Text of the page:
CUMBERLAND — The contentious relationship between Allegany County commissioners and the county’s board of education flared up during a budget hearing Thursday afternoon at county offices on Kelly Road.
The discussion turned particularly sharp when the board requested a supplemental security grant of up to $500,000.
“You have five elected officials on the board of education responsible for security in the schools. We reserve the right to do that,” said Edward Root, board president.
Commission President Michael McKay did not agree and said any security funding would “follow” the chief elected law enforcement officer of the county, Sheriff Craig Robertson.
The funding request would pay for school resource officers, probably retired or off-duty police, and mental health screenings and intervention for troubled students, board members said.
The whole discussion centered on the disagreement about who is responsible for school security.
Board members said they had no issues working with law enforcement, but that they are ultimately responsible for security in the schools.
McKay, in particular, disagreed.
Board of education members said they are required by law to have a security plan for each school.
The discussion, scheduled for 15 minutes, lasted nearly an hour.
“I want to make it very clear that the board of education is going to have its own security plan ... and we’re going to implement it,” Root said.
Root said there has been tremendous cooperation be-tween the board and law enforcement at every level.
Board Vice President Laurie Marchini challenged McKay directly after he said the board’s supplemental request, while outside maintenence of effort funding, was “robbing Peter to pay Paul.” By being requested outside of maintenance of effort funding, that particular funding would not increase the county’s minimum funding to the board of education in subsequent years.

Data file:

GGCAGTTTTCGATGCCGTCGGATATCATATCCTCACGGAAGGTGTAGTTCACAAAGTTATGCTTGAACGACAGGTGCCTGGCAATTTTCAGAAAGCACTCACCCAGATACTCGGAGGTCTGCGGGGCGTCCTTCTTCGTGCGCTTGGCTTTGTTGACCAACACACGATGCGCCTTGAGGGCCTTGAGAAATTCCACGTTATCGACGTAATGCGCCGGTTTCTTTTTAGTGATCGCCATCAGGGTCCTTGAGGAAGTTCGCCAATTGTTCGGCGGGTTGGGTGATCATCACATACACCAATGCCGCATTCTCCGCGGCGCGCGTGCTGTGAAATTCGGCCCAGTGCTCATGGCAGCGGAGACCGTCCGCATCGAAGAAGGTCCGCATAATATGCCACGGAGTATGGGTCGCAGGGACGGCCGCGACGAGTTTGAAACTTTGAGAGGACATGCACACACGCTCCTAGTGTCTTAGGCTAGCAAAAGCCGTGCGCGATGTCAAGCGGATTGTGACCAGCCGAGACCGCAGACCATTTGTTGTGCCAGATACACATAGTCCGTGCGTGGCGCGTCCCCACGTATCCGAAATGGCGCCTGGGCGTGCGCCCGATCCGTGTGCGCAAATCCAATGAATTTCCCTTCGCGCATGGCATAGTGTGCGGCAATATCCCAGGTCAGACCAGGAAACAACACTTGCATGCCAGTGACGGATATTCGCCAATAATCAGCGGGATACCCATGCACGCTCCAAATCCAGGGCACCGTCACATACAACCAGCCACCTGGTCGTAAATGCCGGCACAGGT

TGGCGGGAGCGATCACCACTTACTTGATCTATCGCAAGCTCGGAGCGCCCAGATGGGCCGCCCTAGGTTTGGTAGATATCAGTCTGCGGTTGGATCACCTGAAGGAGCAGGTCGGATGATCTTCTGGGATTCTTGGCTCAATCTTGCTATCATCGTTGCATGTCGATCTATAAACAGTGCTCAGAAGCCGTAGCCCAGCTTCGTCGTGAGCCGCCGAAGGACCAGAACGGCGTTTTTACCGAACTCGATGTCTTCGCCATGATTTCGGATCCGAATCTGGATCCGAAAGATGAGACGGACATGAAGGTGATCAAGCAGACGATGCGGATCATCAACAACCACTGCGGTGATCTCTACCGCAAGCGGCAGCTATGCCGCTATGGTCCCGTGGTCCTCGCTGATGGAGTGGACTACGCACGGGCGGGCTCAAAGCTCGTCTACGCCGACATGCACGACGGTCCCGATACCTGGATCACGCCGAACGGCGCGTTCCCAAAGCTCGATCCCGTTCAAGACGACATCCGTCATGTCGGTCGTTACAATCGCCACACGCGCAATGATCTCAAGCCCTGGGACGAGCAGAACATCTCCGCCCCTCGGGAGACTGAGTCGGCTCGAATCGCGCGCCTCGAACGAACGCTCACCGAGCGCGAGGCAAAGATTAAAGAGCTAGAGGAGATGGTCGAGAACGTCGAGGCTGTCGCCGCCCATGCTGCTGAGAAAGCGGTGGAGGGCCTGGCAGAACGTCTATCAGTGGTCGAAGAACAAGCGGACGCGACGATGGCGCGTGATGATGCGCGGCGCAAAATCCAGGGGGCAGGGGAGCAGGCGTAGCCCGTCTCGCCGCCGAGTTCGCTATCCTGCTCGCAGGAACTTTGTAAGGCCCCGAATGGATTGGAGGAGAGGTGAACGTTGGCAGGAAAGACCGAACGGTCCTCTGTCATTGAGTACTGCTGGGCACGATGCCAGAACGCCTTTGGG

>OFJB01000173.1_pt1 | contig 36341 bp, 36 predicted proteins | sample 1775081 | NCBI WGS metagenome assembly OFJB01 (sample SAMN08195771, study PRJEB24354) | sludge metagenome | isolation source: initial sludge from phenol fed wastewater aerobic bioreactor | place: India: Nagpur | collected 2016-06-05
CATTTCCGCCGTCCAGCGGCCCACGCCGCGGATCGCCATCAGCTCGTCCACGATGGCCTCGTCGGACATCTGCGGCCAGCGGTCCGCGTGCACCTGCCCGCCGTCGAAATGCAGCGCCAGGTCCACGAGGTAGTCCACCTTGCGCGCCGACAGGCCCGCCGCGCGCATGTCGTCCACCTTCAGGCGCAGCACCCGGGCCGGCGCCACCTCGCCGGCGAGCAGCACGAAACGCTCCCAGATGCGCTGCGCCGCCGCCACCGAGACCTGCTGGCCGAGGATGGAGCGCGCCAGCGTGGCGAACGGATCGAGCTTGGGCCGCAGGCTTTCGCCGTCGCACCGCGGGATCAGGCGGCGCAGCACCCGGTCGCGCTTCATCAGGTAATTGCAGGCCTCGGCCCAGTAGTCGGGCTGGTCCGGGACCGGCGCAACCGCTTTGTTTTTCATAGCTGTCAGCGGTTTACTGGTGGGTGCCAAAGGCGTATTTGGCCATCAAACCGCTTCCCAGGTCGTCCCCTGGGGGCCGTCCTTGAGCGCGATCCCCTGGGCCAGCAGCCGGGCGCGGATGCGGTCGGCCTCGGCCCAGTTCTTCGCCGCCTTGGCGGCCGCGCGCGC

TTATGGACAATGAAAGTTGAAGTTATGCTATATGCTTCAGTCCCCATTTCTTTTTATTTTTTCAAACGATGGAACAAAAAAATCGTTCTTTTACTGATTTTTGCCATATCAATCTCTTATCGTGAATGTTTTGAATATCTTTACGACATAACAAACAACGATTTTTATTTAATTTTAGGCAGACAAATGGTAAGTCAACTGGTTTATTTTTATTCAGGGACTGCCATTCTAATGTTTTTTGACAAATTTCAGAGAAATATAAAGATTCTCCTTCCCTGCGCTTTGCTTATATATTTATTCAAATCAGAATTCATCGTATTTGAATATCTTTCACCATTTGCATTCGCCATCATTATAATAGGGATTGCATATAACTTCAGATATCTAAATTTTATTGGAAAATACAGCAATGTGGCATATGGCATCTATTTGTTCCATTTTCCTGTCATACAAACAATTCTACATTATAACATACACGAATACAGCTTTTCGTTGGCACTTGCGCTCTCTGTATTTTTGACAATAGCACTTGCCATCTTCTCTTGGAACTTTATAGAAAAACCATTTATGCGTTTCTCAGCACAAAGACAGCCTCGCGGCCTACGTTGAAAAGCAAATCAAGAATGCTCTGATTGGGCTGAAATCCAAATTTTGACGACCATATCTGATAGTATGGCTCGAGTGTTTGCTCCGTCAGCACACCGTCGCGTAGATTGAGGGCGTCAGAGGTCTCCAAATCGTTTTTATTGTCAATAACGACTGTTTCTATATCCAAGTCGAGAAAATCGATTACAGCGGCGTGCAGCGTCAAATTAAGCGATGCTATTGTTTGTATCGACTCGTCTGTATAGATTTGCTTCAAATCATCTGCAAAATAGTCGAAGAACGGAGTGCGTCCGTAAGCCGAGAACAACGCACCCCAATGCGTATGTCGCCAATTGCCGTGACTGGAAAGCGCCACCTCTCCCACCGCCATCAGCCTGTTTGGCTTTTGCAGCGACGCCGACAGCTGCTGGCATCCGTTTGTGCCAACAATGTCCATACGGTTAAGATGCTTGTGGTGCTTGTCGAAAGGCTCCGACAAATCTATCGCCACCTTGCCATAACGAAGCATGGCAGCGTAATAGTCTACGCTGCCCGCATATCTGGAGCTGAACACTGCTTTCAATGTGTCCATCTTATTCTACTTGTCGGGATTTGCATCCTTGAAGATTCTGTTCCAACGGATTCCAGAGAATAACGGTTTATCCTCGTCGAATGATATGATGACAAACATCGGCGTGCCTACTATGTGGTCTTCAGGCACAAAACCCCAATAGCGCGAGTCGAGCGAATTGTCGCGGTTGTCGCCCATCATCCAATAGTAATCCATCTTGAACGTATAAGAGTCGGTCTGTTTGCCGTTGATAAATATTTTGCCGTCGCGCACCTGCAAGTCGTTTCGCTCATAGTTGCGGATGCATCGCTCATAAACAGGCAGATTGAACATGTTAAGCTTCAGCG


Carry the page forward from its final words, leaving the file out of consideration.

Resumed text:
“That’s exactly what you wanted us to do,” Marchini said, referring to a discussion with McKay at a previous school board meeting. “So why this now? We are asking for the same security you have in this building.”
There is usually an officer or staff member stationed inside the front door of the county building, and to enter the main portion of the offices, people must be buzzed in by that person.
“This is not a political issue; let’s not make it one,” said board member Mike Llewellyn, when commission members emphasized the costs of the school security request. “These are legitimate concerns, work with us on this.”
Root agreed, “I don’t want to make the safety of children a political issue.”
County Commissioner Bill Valentine said that “education,” in particular, the Maryland Association of Boards of Education, has helped to defeat bills in Annapolis that might have aided in providing school resource officers.
Board members did not dispute that the state organizations had opposed the measures, but said they were not consulted by various state organizations opposing the bill.
Root said that more importantly for the discussion, the funding for those bills would have been taken from instructional funding. The ideas were not opposed, but the funding mechanism was, said Root.
“MABE’s opposition is because this bill did not expand funding. It designates existing state funding. The Bridge to Excellence legislation is funded by a dollar amount per student and multiplied by the number of students. In short, Allegany County would have still received $74 million in state funding.
“It would have been required to spend some amount of that on school security and the local board would have been forced to cut its budget in other places or ask county government to fund the difference,” said Randall Bittinger, the school system’s chief financial officer.
Contact Matthew Bieniek at firstname.lastname@example.org.